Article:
Through a partnership with Austin Community College, a select group of Leander ISD high school students will earn both a high school diploma and an associate degree by the time they graduate.

The Early College High School, located at the ACC San Gabriel Campus in Leander, will welcome its inaugural class of incoming ninth graders Aug. 17.

ECHS Principal Clay Currier, who also serves as the principal for LISD’s New Hope High School and Virtual Learning Academy, has helped envision the design and logistics of the district’s first ECHS.

“They are going to be able to go out in the community and be leaders,” he said. “When we talk about the families that will be impacted by this, this is going to move mountains inside of our community.”

Creating opportunities

Planning for the ECHS began during the 2019-20 school year, but it was put on hold because of the coronavirus pandemic, ECHS Assistant Principal Kimberly Payne said. In January, the LISD board of trustees unanimously approved the final step in creating the school, and applications for incoming ninth graders opened in February.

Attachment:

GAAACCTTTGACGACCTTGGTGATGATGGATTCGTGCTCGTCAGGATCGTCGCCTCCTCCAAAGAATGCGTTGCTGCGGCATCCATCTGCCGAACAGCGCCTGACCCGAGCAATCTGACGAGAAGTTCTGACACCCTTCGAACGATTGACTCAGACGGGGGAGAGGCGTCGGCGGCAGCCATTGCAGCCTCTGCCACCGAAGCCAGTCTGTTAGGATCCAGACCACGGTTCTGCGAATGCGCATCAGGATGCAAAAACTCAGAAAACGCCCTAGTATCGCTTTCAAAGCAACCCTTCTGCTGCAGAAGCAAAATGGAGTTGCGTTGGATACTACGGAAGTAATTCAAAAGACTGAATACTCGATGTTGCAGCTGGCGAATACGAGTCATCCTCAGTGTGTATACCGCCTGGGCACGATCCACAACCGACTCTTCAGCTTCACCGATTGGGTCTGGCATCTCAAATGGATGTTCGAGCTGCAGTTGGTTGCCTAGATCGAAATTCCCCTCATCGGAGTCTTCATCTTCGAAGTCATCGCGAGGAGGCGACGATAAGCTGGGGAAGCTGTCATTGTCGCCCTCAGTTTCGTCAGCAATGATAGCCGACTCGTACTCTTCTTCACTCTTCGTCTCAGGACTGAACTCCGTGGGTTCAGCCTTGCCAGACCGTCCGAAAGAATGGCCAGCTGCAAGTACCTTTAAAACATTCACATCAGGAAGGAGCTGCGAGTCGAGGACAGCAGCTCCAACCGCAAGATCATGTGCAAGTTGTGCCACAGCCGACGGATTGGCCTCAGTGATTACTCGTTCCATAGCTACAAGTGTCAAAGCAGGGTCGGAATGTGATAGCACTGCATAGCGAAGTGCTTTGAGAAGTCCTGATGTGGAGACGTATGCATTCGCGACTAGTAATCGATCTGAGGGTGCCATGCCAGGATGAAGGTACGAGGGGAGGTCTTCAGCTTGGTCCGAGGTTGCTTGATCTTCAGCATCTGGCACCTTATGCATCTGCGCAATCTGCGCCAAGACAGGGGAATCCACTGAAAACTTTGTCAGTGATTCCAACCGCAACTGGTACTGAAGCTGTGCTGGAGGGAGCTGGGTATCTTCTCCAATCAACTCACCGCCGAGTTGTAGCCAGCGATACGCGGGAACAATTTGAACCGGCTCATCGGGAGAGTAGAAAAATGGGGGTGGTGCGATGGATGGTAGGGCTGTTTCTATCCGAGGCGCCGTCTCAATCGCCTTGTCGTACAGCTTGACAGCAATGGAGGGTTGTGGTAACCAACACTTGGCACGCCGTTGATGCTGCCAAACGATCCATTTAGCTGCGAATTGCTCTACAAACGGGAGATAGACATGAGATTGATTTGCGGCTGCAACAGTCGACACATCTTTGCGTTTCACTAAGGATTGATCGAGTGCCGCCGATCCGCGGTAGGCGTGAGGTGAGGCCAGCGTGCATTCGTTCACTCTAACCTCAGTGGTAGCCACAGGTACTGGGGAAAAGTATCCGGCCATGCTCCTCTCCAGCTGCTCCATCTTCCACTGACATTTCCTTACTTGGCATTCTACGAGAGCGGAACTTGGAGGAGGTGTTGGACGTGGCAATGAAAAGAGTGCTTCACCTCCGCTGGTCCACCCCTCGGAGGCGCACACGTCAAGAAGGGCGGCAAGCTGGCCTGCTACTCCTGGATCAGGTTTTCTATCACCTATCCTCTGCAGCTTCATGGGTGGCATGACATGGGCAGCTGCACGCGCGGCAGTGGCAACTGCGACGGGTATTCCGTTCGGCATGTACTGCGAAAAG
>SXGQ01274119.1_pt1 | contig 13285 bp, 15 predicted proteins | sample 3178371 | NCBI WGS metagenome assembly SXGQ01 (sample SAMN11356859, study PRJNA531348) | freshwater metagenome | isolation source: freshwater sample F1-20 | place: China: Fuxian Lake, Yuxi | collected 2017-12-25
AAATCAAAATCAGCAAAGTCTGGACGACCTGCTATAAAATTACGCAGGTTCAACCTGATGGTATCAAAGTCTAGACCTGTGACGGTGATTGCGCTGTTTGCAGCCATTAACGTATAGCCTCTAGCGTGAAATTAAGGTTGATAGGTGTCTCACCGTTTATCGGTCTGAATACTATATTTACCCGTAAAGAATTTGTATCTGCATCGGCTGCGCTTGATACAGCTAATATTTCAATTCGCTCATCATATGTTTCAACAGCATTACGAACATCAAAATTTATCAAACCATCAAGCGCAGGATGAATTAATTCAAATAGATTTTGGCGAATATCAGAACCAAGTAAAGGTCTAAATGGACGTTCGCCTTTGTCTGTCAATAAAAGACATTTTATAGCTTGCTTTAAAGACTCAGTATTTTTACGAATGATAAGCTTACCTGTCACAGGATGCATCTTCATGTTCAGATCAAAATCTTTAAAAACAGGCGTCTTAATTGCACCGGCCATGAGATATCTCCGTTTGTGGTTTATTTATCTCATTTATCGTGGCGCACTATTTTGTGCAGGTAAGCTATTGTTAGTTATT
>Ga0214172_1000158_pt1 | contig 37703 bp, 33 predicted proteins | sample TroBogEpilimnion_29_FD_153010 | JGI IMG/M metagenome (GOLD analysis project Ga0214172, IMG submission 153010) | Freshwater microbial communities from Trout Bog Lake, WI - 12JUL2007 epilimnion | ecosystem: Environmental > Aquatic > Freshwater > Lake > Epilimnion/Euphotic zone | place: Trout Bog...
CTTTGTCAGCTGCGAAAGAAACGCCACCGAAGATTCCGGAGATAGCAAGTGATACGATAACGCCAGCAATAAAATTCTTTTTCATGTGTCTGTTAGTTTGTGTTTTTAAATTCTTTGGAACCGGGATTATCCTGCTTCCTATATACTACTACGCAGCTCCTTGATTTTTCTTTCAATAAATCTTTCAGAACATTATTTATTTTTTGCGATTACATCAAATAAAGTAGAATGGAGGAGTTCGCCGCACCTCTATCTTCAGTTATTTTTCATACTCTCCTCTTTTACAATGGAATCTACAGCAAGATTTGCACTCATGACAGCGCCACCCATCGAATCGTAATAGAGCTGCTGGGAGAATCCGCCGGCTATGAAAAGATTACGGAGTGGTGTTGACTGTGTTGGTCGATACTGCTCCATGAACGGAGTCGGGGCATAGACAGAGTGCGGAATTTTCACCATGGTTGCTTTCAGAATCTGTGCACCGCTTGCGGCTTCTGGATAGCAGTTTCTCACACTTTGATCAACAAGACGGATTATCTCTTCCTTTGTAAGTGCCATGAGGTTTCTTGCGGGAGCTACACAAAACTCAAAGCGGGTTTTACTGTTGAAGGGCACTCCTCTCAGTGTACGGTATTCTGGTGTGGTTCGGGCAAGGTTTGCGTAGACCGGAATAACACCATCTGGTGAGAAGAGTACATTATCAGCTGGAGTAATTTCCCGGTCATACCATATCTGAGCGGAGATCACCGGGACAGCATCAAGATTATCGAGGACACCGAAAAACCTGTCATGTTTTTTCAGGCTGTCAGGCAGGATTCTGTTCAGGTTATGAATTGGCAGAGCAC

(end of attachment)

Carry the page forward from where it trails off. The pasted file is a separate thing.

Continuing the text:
Students were selected through a blind weighted lottery system that gave an additional entry to target populations—such as those who are economically disadvantaged, African American, Hispanic, male and first-generation students, Currier said. According to the Texas Education Agency’s ECHS blueprint, these schools must enroll subpopulations of at-risk students and those who have been historically underrepresented in higher education.

“The goal of an early college high school is to provide these educational opportunities to students that may not typically have access to it,” Currier said.

Of the 158 students that applied, 115 will make up the first cohort at ECHS, known as the Legacy Class, Payne said. Andrea Kay’s son, Christopher, will be one of those students.

“My expectation is that he is going to ... learn more than he otherwise would in traditional school and to have experiences that are going to make it easier for him to decide what he wants to do afterwards,” Kay said.